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The Flora and Fauna in Eighteenth-Century Colonial Mexican Casta Paintings

Description: The primary objective of this thesis is to identify patterns of appearance among the flora and fauna of selected eighteenth-century New Spanish casta paintings. The objectives of the thesis are to determine what types of flora and fauna are present within selected casta paintings, whether the flora and fauna's provenance is Spanish or Mexican and whether there are any potential associations of particular flora and fauna with the races being depicted in the same composition. I focus my flora and fauna research on three sets of casta paintings produced between 1750 and 1800: Miguel Cabrera's 1763 series, José Joaquín Magón's 1770 casta paintings, and Andrés de Islas' 1774 sequence. Although the paintings fall into the same genre and within a period of a little over a decade, they nevertheless offer different visions of New Spain's natural bounty and include objects designed to satisfy Europe's interest in the exotic.
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Date: May 2006
Creator: Torres, Anita Jacinta
Partner: UNT Libraries

The Sublime and the Beautiful in the Works of Claude-Joseph Vernet

Description: This thesis examines the roles of the sublime and the beautiful in the works of eighteenth-century French landscape painter Claude-Joseph Vernet. An introduction to the study, a history of the sublime and beautiful, and an overview of the way these ideas are portrayed in Vernet's calm and storm pendants are provided. How commissions for these pendants relate to theoretical developments of the sublime and beautiful and how Vernet became aware of the these ideas are addressed. The thesis shows Vernet was not dependent on British patrons or on the century's most influential aesthetic treatise on the sublime and the beautiful by Edmund Burke, because Vernet started painting such themes well before Burke's treatise (1757) and did so in response to French patrons.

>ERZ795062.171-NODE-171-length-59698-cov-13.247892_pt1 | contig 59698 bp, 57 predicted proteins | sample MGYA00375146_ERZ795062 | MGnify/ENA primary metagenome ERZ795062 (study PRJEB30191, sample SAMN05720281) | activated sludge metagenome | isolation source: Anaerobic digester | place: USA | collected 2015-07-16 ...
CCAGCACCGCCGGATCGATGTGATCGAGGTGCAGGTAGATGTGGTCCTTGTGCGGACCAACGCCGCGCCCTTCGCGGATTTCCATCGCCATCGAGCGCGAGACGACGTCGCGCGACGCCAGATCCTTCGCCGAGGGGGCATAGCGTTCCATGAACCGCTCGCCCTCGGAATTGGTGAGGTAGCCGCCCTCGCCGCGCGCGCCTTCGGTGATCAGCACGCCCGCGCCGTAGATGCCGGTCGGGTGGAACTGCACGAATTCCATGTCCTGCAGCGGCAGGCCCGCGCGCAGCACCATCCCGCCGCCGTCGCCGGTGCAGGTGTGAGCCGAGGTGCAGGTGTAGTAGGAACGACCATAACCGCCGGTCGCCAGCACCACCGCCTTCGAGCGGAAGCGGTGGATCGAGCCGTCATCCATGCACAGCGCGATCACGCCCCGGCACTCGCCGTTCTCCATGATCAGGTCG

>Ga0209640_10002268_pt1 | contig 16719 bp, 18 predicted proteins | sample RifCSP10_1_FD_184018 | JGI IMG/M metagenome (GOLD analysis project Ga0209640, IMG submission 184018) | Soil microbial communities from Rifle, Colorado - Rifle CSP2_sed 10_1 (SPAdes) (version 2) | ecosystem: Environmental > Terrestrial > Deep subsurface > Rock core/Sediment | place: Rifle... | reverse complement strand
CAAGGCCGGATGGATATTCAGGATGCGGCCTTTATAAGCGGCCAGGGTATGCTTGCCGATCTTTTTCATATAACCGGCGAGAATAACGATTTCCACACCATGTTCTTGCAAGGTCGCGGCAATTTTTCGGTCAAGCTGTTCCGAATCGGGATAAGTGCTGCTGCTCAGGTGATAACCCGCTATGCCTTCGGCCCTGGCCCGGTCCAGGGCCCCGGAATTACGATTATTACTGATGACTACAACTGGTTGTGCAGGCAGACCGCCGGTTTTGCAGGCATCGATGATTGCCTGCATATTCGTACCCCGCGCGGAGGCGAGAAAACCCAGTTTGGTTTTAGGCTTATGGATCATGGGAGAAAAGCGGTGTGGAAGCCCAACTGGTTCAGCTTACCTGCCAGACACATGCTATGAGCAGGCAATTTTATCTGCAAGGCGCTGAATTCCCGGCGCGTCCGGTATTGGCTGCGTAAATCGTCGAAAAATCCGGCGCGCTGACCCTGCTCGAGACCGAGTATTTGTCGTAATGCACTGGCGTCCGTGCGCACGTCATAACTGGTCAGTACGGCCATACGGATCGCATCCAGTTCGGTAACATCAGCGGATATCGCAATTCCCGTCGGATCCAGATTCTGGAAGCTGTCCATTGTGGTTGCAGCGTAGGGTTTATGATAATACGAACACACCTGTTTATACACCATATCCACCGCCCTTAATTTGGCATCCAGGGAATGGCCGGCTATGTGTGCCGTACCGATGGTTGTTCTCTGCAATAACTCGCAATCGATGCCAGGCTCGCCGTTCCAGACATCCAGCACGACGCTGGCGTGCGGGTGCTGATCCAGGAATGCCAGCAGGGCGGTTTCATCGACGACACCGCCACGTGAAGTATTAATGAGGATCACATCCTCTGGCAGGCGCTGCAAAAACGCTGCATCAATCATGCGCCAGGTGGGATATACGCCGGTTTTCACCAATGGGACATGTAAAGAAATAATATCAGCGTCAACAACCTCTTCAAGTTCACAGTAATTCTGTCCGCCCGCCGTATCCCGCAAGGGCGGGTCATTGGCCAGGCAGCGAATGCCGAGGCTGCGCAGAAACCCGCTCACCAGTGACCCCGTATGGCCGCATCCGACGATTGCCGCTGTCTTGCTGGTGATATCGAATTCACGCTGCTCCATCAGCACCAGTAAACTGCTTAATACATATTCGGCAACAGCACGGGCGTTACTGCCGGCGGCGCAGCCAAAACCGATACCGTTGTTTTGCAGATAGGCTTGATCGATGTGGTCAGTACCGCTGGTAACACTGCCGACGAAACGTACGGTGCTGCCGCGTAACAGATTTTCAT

Date: May 1994
Creator: Howard, Jane
Partner: UNT Libraries

Southern Genre Painting and Illustration from 1830 to 1890

Description: The purpose of this thesis is to give a concise view of stylistic, iconographical, and iconological trends in Southern genre paintings and illustrations between 1830 and 1890 by native Southern artists and artists who lived at least ten years in the South. Exploration of artworks was accomplished by compiling as many artworks as possible per decade, separating each decade by dominant trends in subject matter, and researching to determine political and/or social implications associated with and affecting each image. Historical documents and the findings of other scholars revealed that many artworks carried political overtones reflecting the dominant thought of the white ruling class during the period while the significance and interpretation of other artworks was achieved by studying dominant personal beliefs and social practices.
Date: December 1997
Creator: Akard, Carrie Meitzner
Partner: UNT Libraries